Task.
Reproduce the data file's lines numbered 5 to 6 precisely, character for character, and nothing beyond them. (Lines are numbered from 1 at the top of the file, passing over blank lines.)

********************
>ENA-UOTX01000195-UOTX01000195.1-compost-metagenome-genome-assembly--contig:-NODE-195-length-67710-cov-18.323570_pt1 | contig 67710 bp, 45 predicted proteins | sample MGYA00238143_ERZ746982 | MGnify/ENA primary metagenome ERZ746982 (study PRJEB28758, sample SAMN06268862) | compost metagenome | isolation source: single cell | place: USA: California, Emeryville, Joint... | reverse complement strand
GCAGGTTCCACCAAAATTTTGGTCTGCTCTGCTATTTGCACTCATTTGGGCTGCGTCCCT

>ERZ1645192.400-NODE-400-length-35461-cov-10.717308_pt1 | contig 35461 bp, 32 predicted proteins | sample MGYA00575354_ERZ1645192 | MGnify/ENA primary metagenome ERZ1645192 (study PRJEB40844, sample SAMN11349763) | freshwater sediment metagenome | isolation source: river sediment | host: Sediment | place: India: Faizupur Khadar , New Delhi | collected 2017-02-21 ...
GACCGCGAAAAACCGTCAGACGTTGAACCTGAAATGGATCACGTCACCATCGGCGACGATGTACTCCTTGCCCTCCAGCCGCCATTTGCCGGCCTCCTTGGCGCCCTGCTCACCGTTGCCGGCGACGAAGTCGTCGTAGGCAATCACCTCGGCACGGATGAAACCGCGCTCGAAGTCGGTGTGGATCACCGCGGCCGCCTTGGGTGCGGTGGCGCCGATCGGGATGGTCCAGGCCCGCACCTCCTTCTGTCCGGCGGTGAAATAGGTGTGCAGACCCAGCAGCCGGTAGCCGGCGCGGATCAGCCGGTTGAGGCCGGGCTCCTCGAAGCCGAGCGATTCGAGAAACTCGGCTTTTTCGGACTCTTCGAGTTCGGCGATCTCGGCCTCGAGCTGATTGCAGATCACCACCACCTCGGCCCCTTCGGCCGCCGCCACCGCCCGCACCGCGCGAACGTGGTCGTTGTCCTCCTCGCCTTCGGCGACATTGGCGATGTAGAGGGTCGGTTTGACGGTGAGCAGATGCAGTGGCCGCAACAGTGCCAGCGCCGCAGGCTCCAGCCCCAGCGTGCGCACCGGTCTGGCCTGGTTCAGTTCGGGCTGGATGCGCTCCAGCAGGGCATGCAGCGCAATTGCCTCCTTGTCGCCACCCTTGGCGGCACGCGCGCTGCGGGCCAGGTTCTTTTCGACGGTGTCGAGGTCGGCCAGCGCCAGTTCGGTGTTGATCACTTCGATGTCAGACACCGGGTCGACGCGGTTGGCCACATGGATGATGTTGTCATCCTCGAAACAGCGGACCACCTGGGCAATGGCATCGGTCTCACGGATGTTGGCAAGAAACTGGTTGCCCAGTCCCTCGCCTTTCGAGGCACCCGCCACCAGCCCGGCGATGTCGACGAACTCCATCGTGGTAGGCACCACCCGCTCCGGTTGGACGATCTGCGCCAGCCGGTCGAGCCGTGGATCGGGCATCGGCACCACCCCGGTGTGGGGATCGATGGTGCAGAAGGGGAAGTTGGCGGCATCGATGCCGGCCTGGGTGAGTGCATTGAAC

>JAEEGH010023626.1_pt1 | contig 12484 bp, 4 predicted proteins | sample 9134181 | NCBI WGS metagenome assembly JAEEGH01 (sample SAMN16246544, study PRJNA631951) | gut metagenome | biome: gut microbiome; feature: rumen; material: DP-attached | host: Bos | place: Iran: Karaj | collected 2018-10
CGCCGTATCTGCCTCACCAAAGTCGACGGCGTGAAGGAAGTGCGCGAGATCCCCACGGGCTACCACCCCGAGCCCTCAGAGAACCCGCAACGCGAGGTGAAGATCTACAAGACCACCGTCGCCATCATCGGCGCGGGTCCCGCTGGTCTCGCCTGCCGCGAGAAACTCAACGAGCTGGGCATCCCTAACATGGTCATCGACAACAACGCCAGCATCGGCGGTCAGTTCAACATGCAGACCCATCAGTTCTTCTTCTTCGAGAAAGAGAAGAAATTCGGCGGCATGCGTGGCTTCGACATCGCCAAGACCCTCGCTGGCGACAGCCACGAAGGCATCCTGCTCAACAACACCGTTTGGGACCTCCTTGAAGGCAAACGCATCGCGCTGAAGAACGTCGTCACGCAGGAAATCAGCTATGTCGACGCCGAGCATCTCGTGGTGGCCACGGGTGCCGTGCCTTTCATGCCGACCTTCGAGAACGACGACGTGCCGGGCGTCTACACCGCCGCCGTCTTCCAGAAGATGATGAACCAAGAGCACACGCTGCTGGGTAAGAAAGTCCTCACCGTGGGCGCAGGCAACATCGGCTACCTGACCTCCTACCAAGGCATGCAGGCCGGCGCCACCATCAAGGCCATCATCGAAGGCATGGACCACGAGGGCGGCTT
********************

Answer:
>JAEEGH010023626.1_pt1 | contig 12484 bp, 4 predicted proteins | sample 9134181 | NCBI WGS metagenome assembly JAEEGH01 (sample SAMN16246544, study PRJNA631951) | gut metagenome | biome: gut microbiome; feature: rumen; material: DP-attached | host: Bos | place: Iran: Karaj | collected 2018-10
CGCCGTATCTGCCTCACCAAAGTCGACGGCGTGAAGGAAGTGCGCGAGATCCCCACGGGCTACCACCCCGAGCCCTCAGAGAACCCGCAACGCGAGGTGAAGATCTACAAGACCACCGTCGCCATCATCGGCGCGGGTCCCGCTGGTCTCGCCTGCCGCGAGAAACTCAACGAGCTGGGCATCCCTAACATGGTCATCGACAACAACGCCAGCATCGGCGGTCAGTTCAACATGCAGACCCATCAGTTCTTCTTCTTCGAGAAAGAGAAGAAATTCGGCGGCATGCGTGGCTTCGACATCGCCAAGACCCTCGCTGGCGACAGCCACGAAGGCATCCTGCTCAACAACACCGTTTGGGACCTCCTTGAAGGCAAACGCATCGCGCTGAAGAACGTCGTCACGCAGGAAATCAGCTATGTCGACGCCGAGCATCTCGTGGTGGCCACGGGTGCCGTGCCTTTCATGCCGACCTTCGAGAACGACGACGTGCCGGGCGTCTACACCGCCGCCGTCTTCCAGAAGATGATGAACCAAGAGCACACGCTGCTGGGTAAGAAAGTCCTCACCGTGGGCGCAGGCAACATCGGCTACCTGACCTCCTACCAAGGCATGCAGGCCGGCGCCACCATCAAGGCCATCATCGAAGGCATGGACCACGAGGGCGGCTT